You often hear things like:
“I just don’t want to lose my edge, and I’m afraid I’m going to become complacent. I don’t want to lose my edge.”
In my experience, this edge that people have, and that’s so important to them, is a double-edged sword. That intensity and that edge that they view as a pure advantage, which helps them most often professionally, usually has a lot of consequences personally.
Meditation will not cause you to "lose your edge." It will rather cause you to see your life clearly, what your values and wishes truly are, and when you have a clear intention towards a goal, it will make your focus and edge even sharper when directed towards it.
In my experience, when I found myself caring less about some things in my life or even some of my own shortcomings, it was because they were actually not that important. But then I discovered other goals that were much more worthy of my time and energy, and then I got my edge back.
But… of course, there are no one-size-fits-all!
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🧠 Better Thinking
🔁 Commenting vs. Making
Last week I shared a great article about the tragedy of legible expertise, and it also covered some aspects of the discussion around ‘commenting vs. making.’ This week, I came across this piece on the same topic. I think it’s worth mentioning because I see a lot of people repeatedly forgetting this element. Once you start building, you understand how hard things are, and you also understand that commenting on what others are doing or building isn’t hard nor particularly constructive.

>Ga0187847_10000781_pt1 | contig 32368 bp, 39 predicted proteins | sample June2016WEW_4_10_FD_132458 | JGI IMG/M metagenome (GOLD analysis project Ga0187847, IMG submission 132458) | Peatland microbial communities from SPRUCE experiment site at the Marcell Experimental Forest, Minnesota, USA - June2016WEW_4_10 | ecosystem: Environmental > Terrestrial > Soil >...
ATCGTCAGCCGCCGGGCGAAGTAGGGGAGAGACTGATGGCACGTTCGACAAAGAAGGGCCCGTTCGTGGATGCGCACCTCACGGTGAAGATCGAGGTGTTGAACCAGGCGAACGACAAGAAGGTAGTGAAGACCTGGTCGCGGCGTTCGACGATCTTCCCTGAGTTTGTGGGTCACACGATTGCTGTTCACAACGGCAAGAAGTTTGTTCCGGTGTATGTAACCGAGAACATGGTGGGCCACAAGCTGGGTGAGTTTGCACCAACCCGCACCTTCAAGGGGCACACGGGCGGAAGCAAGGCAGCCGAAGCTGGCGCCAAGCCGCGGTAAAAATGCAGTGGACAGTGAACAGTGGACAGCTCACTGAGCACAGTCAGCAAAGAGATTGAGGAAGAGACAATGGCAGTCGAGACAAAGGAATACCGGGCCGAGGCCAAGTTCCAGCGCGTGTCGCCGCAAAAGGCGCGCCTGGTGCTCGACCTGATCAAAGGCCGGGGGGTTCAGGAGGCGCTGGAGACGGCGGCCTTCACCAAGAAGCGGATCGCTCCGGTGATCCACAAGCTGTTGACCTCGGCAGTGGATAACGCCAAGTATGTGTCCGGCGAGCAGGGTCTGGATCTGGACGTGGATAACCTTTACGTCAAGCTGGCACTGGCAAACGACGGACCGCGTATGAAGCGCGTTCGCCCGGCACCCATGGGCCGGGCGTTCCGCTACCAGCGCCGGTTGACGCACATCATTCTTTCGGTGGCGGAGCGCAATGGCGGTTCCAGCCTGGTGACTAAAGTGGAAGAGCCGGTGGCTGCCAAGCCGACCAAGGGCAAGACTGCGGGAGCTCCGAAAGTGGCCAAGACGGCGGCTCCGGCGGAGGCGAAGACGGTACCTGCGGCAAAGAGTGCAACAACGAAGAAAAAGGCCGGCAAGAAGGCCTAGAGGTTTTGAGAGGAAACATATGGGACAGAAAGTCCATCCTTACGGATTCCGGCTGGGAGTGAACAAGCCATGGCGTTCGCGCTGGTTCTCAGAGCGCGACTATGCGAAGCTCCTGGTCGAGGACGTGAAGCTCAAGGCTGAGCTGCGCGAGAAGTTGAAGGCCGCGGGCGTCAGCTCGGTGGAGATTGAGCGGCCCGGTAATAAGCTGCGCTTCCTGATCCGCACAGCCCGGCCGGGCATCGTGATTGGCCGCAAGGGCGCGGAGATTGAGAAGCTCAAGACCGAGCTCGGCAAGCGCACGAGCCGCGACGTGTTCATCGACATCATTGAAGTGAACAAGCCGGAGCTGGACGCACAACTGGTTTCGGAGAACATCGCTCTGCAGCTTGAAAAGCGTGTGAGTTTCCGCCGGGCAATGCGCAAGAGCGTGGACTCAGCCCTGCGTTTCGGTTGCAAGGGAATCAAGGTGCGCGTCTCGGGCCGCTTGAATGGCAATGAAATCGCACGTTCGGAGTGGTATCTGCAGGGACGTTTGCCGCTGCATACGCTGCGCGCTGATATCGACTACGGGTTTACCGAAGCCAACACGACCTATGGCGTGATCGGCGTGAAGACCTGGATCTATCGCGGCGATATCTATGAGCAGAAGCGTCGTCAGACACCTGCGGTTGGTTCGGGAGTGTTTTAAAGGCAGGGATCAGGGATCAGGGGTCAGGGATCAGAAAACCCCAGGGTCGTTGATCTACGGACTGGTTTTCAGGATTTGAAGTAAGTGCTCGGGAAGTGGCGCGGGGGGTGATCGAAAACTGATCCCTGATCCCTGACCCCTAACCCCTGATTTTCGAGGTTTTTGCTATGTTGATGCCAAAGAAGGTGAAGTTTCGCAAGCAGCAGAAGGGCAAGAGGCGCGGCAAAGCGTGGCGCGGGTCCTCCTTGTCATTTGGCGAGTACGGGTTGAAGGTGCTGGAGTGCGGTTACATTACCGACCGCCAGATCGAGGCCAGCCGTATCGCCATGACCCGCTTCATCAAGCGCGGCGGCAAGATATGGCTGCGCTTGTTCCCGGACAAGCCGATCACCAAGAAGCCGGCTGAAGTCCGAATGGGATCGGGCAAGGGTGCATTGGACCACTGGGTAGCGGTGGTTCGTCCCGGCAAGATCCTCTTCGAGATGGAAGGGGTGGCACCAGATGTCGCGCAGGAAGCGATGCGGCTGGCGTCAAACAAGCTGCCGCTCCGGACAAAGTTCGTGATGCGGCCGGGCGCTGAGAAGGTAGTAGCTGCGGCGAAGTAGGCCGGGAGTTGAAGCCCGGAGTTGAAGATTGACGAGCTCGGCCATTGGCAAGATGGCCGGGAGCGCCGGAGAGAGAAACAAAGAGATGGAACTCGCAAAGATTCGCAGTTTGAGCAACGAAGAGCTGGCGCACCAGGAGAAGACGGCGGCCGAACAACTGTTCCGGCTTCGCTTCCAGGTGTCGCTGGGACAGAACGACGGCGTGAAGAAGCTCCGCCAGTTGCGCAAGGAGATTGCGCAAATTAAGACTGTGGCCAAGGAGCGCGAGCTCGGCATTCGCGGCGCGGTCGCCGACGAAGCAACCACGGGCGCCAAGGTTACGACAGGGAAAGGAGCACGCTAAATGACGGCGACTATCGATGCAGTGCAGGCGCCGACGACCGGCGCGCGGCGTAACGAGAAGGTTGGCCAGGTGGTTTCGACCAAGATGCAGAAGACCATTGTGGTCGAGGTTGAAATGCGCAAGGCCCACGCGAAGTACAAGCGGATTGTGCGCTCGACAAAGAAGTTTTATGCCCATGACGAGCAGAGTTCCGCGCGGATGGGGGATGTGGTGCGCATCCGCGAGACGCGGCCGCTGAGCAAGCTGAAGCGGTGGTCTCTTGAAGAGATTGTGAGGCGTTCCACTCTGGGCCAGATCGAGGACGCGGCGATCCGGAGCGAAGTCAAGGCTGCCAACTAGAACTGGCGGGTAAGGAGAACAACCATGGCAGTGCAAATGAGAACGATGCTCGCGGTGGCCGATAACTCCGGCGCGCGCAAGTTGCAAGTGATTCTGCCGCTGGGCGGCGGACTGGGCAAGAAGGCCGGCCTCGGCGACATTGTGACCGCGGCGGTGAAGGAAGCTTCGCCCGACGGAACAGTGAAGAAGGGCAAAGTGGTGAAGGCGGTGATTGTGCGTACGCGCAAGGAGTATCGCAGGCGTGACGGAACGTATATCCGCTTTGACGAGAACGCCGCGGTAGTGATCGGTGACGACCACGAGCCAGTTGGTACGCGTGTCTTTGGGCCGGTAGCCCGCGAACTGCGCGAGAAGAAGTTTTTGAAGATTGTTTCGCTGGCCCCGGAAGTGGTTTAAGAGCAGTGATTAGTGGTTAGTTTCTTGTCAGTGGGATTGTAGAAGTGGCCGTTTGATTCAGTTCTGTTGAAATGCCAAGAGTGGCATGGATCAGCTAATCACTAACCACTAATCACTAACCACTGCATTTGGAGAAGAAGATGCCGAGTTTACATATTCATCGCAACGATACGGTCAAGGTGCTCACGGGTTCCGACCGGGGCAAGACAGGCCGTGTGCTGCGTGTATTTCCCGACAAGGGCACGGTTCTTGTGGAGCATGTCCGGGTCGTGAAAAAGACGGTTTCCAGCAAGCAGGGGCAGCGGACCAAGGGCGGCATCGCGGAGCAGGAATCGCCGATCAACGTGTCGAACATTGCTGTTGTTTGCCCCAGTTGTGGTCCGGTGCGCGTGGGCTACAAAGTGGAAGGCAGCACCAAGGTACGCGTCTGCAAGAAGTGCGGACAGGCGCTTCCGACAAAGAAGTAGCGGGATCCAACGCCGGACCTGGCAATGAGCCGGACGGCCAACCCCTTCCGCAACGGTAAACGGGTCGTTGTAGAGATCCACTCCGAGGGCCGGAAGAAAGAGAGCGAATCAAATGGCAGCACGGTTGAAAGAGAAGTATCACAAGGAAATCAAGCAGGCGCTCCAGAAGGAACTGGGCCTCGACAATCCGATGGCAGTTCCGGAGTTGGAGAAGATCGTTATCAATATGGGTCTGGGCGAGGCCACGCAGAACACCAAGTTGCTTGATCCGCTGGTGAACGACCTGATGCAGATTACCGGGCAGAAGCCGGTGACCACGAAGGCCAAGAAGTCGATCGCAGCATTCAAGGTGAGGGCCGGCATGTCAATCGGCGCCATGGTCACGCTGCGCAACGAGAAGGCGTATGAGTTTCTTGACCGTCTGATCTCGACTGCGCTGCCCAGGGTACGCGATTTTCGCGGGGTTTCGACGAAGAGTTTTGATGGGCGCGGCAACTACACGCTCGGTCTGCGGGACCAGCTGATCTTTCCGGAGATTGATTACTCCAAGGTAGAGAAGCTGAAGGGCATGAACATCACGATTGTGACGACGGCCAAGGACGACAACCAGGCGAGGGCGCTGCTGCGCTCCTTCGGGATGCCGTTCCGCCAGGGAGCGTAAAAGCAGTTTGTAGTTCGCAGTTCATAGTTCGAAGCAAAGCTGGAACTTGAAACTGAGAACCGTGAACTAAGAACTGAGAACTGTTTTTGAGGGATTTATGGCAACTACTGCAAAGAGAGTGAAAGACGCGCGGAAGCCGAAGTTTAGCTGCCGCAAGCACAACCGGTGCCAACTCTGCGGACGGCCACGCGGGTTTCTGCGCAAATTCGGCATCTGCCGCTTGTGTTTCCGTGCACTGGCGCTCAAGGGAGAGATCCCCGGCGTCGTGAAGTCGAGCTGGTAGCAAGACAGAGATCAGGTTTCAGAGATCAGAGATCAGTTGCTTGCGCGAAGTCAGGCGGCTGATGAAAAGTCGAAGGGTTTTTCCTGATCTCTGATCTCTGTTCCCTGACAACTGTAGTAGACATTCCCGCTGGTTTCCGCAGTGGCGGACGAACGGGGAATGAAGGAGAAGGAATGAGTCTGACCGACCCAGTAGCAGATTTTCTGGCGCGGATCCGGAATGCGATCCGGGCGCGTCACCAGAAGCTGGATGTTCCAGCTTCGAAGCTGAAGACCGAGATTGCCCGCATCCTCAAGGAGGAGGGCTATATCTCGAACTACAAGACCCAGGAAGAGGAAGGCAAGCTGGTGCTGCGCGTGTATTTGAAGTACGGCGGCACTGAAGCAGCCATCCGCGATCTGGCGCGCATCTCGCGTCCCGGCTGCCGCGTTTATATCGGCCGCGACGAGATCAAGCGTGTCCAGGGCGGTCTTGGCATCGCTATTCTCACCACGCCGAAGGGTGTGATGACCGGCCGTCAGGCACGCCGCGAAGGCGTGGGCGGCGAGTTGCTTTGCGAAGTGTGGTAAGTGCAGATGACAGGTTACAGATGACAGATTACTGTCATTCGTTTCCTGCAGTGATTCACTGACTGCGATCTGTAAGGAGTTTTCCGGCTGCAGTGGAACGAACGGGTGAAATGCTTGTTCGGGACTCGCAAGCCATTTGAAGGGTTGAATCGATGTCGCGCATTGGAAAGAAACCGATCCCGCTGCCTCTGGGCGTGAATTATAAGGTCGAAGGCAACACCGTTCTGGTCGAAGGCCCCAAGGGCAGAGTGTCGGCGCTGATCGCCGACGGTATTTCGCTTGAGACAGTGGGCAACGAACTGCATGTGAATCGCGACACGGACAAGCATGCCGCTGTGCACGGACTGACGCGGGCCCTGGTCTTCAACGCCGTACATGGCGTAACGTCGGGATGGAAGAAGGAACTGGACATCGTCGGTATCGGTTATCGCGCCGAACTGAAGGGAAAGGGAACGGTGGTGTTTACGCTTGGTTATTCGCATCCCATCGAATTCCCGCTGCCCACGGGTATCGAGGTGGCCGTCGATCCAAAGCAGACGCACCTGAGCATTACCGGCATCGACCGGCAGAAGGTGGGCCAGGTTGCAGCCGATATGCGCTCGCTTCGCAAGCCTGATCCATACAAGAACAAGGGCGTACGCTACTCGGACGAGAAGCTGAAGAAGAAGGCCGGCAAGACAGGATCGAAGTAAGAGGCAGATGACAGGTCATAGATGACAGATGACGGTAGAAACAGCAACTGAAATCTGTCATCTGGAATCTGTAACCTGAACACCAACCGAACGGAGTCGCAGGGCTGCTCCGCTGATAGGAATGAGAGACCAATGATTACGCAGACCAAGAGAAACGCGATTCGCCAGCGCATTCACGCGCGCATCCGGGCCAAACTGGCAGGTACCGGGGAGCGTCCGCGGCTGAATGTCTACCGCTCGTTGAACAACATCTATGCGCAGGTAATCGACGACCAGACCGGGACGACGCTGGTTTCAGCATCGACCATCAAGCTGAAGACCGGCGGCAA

I gained a lot of appreciation for people who make things, and lost a lot of tolerance for people who only pontificate. I found myself especially frustrated with my past self, whose default was to complain and/or comment, then wonder why things didn’t magically get better.
Making stuff is no easy task, and the only way to learn and get better is… you guessed it: to make stuff. You’re not going to learn everything in books or from other people (although it’s a big part of it.) When you see people not taking the ideal route or not doing the ideal thing, they often thought about it, but they have constraints that you can’t imagine. It shouldn’t be an excuse to justify bad management, but it should be a call for all the people commenting to start putting their insights into action!
I realize it doesn't sound like it, but I'm trying to excuse the CDC here. I'm not just saying they're corrupt. I'm saying they have to deal with the inevitable amount of corruption which it takes to be part of a democratic government, and they're handling it as well as they can under the circumstances.
⚡️ Startup Stuff
I came across Waze's ex-CEO Noam Bardin’s piece on why he left Google, and it’s a must-read. He explains his decision to leave and covers more generally a few things that are wrong in tech right now.
The whole piece is great, and I highly recommend reading it, but here I wanted to share the work-life balance section: